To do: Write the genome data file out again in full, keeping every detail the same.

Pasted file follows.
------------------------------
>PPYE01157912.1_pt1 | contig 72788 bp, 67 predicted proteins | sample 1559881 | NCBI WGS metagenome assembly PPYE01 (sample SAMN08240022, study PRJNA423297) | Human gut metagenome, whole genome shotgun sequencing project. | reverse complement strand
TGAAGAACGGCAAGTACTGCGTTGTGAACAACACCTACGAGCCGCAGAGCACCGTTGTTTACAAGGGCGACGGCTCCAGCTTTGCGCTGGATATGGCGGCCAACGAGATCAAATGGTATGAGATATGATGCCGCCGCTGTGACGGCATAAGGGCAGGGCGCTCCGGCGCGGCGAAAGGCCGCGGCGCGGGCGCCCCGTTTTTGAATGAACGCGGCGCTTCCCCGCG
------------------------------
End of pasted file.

>PPYE01157912.1_pt1 | contig 72788 bp, 67 predicted proteins | sample 1559881 | NCBI WGS metagenome assembly PPYE01 (sample SAMN08240022, study PRJNA423297) | Human gut metagenome, whole genome shotgun sequencing project. | reverse complement strand
TGAAGAACGGCAAGTACTGCGTTGTGAACAACACCTACGAGCCGCAGAGCACCGTTGTTTACAAGGGCGACGGCTCCAGCTTTGCGCTGGATATGGCGGCCAACGAGATCAAATGGTATGAGATATGATGCCGCCGCTGTGACGGCATAAGGGCAGGGCGCTCCGGCGCGGCGAAAGGCCGCGGCGCGGGCGCCCCGTTTTTGAATGAACGCGGCGCTTCCCCGCG